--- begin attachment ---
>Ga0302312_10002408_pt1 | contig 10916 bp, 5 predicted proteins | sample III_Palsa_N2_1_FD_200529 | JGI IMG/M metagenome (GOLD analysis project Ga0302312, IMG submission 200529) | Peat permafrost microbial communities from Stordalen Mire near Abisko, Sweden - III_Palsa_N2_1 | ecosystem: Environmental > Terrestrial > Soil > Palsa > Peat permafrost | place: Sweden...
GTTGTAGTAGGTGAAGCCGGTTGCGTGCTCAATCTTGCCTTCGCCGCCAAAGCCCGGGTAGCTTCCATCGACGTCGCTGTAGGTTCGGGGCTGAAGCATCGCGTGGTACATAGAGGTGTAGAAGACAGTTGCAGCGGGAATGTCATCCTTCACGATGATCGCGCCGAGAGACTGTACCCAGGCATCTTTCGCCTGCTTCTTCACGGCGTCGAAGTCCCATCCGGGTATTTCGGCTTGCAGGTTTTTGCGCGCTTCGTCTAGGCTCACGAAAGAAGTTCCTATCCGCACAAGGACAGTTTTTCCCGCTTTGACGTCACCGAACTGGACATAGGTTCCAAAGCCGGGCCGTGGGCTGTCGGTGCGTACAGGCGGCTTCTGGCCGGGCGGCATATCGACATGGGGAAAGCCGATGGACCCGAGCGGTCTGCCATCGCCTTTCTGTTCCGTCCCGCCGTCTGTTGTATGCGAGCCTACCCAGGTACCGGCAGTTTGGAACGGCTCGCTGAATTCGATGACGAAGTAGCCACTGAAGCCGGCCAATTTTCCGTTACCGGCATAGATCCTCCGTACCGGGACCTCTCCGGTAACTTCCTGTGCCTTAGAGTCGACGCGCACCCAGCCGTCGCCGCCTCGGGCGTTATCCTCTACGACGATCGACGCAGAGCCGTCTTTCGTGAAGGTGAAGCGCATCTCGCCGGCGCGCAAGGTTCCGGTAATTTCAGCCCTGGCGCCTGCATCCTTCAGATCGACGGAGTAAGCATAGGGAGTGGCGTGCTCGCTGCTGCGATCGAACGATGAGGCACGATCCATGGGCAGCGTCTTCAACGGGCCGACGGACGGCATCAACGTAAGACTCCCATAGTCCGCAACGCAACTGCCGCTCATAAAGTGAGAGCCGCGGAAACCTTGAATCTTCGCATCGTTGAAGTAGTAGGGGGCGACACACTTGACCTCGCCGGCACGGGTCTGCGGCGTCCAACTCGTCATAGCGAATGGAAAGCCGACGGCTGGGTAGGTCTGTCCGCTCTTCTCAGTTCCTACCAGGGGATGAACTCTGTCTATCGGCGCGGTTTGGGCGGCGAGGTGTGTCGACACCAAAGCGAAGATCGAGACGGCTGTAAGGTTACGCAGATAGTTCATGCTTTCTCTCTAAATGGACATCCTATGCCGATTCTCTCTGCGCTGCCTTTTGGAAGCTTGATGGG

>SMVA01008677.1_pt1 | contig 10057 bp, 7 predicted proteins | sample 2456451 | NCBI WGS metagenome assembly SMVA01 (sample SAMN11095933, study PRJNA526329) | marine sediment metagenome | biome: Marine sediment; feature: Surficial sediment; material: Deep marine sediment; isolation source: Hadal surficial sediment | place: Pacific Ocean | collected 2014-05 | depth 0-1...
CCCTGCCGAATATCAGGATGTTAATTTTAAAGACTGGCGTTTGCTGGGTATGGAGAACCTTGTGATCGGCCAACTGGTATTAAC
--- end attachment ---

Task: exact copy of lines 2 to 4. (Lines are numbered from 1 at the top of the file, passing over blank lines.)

GTTGTAGTAGGTGAAGCCGGTTGCGTGCTCAATCTTGCCTTCGCCGCCAAAGCCCGGGTAGCTTCCATCGACGTCGCTGTAGGTTCGGGGCTGAAGCATCGCGTGGTACATAGAGGTGTAGAAGACAGTTGCAGCGGGAATGTCATCCTTCACGATGATCGCGCCGAGAGACTGTACCCAGGCATCTTTCGCCTGCTTCTTCACGGCGTCGAAGTCCCATCCGGGTATTTCGGCTTGCAGGTTTTTGCGCGCTTCGTCTAGGCTCACGAAAGAAGTTCCTATCCGCACAAGGACAGTTTTTCCCGCTTTGACGTCACCGAACTGGACATAGGTTCCAAAGCCGGGCCGTGGGCTGTCGGTGCGTACAGGCGGCTTCTGGCCGGGCGGCATATCGACATGGGGAAAGCCGATGGACCCGAGCGGTCTGCCATCGCCTTTCTGTTCCGTCCCGCCGTCTGTTGTATGCGAGCCTACCCAGGTACCGGCAGTTTGGAACGGCTCGCTGAATTCGATGACGAAGTAGCCACTGAAGCCGGCCAATTTTCCGTTACCGGCATAGATCCTCCGTACCGGGACCTCTCCGGTAACTTCCTGTGCCTTAGAGTCGACGCGCACCCAGCCGTCGCCGCCTCGGGCGTTATCCTCTACGACGATCGACGCAGAGCCGTCTTTCGTGAAGGTGAAGCGCATCTCGCCGGCGCGCAAGGTTCCGGTAATTTCAGCCCTGGCGCCTGCATCCTTCAGATCGACGGAGTAAGCATAGGGAGTGGCGTGCTCGCTGCTGCGATCGAACGATGAGGCACGATCCATGGGCAGCGTCTTCAACGGGCCGACGGACGGCATCAACGTAAGACTCCCATAGTCCGCAACGCAACTGCCGCTCATAAAGTGAGAGCCGCGGAAACCTTGAATCTTCGCATCGTTGAAGTAGTAGGGGGCGACACACTTGACCTCGCCGGCACGGGTCTGCGGCGTCCAACTCGTCATAGCGAATGGAAAGCCGACGGCTGGGTAGGTCTGTCCGCTCTTCTCAGTTCCTACCAGGGGATGAACTCTGTCTATCGGCGCGGTTTGGGCGGCGAGGTGTGTCGACACCAAAGCGAAGATCGAGACGGCTGTAAGGTTACGCAGATAGTTCATGCTTTCTCTCTAAATGGACATCCTATGCCGATTCTCTCTGCGCTGCCTTTTGGAAGCTTGATGGG

>SMVA01008677.1_pt1 | contig 10057 bp, 7 predicted proteins | sample 2456451 | NCBI WGS metagenome assembly SMVA01 (sample SAMN11095933, study PRJNA526329) | marine sediment metagenome | biome: Marine sediment; feature: Surficial sediment; material: Deep marine sediment; isolation source: Hadal surficial sediment | place: Pacific Ocean | collected 2014-05 | depth 0-1...
CCCTGCCGAATATCAGGATGTTAATTTTAAAGACTGGCGTTTGCTGGGTATGGAGAACCTTGTGATCGGCCAACTGGTATTAAC